Goethe and the 'Werther Sonnets' of Romantic-era Women Writers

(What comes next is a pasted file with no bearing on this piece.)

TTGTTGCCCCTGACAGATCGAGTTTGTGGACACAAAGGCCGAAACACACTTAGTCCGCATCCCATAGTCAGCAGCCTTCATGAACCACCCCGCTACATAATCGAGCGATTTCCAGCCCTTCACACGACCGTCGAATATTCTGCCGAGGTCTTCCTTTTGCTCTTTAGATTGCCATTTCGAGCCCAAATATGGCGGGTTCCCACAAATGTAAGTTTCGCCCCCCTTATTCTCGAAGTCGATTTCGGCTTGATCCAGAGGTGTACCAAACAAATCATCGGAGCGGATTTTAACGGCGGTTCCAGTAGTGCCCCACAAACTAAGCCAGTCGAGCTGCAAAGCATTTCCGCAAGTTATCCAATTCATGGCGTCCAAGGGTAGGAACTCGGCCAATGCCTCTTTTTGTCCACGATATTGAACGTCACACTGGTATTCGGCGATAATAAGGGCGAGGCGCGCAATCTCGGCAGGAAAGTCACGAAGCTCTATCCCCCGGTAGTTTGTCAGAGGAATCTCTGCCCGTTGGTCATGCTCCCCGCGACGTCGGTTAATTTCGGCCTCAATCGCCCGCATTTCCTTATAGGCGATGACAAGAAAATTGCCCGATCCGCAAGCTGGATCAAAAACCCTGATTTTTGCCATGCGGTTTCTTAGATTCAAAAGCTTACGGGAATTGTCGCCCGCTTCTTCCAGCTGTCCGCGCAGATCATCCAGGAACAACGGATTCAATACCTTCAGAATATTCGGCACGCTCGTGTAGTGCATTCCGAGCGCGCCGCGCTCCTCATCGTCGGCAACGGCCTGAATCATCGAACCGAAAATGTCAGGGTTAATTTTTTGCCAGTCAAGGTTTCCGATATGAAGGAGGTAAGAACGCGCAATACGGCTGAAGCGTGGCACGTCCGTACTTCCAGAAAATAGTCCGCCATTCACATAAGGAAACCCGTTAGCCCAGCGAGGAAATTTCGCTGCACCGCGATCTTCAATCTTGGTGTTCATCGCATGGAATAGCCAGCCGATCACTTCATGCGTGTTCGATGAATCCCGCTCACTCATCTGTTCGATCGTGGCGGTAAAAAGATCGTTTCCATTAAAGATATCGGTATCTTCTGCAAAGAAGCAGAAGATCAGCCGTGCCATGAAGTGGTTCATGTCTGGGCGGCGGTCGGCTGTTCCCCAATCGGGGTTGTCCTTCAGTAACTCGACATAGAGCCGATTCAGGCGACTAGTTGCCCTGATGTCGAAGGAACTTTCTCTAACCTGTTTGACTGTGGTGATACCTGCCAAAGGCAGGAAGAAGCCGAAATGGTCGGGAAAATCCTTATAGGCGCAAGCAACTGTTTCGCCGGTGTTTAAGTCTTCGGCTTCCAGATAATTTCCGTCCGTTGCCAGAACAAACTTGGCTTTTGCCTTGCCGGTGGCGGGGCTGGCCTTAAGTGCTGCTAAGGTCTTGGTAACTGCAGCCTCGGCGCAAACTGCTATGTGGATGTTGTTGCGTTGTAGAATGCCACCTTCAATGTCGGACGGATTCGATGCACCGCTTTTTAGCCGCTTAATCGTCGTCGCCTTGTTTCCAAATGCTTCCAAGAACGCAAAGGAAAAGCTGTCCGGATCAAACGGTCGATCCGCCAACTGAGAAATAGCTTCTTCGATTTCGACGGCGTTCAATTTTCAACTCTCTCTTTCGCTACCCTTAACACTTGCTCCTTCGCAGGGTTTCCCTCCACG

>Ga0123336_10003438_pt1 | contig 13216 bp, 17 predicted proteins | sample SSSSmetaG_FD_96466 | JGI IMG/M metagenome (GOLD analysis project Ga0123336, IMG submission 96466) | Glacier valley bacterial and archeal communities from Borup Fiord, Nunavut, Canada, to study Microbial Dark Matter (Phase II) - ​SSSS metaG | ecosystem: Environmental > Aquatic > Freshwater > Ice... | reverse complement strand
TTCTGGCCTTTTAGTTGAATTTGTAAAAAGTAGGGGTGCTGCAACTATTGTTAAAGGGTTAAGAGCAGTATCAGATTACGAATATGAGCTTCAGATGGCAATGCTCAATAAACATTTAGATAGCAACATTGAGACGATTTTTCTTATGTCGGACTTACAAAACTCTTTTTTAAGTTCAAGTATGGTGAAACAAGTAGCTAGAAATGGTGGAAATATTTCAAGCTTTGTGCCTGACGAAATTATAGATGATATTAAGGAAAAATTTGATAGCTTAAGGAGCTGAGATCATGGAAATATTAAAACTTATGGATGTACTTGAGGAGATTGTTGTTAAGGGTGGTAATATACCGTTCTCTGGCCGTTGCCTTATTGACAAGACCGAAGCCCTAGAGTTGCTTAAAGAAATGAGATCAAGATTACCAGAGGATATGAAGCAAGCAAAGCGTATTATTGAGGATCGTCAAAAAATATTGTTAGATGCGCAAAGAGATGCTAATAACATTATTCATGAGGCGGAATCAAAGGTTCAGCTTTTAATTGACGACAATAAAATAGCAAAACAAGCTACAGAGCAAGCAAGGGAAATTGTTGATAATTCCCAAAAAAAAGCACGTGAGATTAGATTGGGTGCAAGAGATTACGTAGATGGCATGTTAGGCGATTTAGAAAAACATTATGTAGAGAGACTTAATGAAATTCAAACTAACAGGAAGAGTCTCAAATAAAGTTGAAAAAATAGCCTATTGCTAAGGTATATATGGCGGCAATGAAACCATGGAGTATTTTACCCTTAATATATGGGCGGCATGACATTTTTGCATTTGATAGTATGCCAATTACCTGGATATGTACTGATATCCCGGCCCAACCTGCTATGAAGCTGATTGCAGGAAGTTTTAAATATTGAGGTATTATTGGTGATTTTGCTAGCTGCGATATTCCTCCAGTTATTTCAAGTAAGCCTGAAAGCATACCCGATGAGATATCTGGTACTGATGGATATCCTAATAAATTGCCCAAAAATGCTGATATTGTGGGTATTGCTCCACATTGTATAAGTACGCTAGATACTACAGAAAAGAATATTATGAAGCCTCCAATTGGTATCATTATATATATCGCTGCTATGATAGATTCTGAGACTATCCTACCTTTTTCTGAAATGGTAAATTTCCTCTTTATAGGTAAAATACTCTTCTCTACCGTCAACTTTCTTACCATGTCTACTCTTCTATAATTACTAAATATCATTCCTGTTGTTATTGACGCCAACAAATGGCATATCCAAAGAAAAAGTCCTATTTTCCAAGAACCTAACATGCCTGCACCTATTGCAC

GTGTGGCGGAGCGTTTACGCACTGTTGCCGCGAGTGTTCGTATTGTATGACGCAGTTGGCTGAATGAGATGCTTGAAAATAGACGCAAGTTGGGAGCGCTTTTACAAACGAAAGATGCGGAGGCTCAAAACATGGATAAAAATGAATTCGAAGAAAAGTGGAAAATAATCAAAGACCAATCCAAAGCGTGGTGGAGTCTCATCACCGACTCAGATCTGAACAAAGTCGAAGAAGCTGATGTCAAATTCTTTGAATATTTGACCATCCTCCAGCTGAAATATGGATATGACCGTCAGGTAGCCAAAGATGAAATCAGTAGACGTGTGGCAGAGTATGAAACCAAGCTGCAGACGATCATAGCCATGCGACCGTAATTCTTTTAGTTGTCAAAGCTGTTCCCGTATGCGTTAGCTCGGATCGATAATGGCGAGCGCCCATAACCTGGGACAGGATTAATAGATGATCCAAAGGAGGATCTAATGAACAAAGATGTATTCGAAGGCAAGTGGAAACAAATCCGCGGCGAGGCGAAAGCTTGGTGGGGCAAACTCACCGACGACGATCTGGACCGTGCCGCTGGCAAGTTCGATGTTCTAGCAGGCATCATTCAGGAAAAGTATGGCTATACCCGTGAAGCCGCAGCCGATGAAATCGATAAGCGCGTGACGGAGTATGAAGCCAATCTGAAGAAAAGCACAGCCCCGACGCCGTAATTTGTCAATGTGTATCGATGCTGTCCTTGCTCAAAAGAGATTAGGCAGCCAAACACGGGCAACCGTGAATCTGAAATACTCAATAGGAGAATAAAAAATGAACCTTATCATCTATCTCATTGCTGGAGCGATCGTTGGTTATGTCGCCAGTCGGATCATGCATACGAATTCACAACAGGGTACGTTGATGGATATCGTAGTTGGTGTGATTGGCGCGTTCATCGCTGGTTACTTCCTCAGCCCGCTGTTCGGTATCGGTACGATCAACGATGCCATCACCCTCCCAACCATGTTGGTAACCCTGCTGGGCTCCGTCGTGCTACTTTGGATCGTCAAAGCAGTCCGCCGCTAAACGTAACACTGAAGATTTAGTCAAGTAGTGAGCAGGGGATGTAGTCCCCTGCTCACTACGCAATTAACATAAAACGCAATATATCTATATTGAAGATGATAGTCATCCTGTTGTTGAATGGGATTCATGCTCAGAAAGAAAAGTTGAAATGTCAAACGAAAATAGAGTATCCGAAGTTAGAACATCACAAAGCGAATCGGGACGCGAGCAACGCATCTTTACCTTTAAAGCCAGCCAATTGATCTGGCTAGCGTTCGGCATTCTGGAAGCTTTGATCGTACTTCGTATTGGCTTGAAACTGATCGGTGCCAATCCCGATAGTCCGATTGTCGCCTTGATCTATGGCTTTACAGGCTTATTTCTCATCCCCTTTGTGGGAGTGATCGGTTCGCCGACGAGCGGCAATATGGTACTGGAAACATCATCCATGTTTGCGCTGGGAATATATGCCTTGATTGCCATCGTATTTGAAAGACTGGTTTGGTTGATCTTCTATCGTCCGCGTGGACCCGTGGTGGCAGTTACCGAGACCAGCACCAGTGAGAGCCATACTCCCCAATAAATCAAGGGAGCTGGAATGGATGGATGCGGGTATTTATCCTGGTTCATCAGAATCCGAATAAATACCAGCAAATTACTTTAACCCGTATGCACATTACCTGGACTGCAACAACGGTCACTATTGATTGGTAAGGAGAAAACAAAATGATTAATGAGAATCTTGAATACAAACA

The design of this module is to introduce a new dimension in the literary history of Romanticism that has long been overlooked in our pedagogical practices, and that is the interconnectedness of British Romanticism with German literature. In a course titled Romantic and Victorian Poetry, I pair Goethe's The Sorrows of Young Werther with the reviews and poetic responses it elicited at the time, especially the “Werther sonnets” written by Charlotte Smith, Anna Seward, and Anne Bannerman. This exercise introduces the students to one of the key texts of European Romantic literature, gives them a sampling of the literature of the German movement of Sturm und Drang, and enables them to see how this translated text fed into the literary output of British Romanticism by inspiring imitations and appropriations in different generic forms. Equally important is that this text in particular marks a turning point in the history of the reception of German literature in England. Goethe's Werther also raises many questions about the creative process of translation as a novella that contains a translation of a forged translation: Werther's translations of selections from Macpherson's Ossian.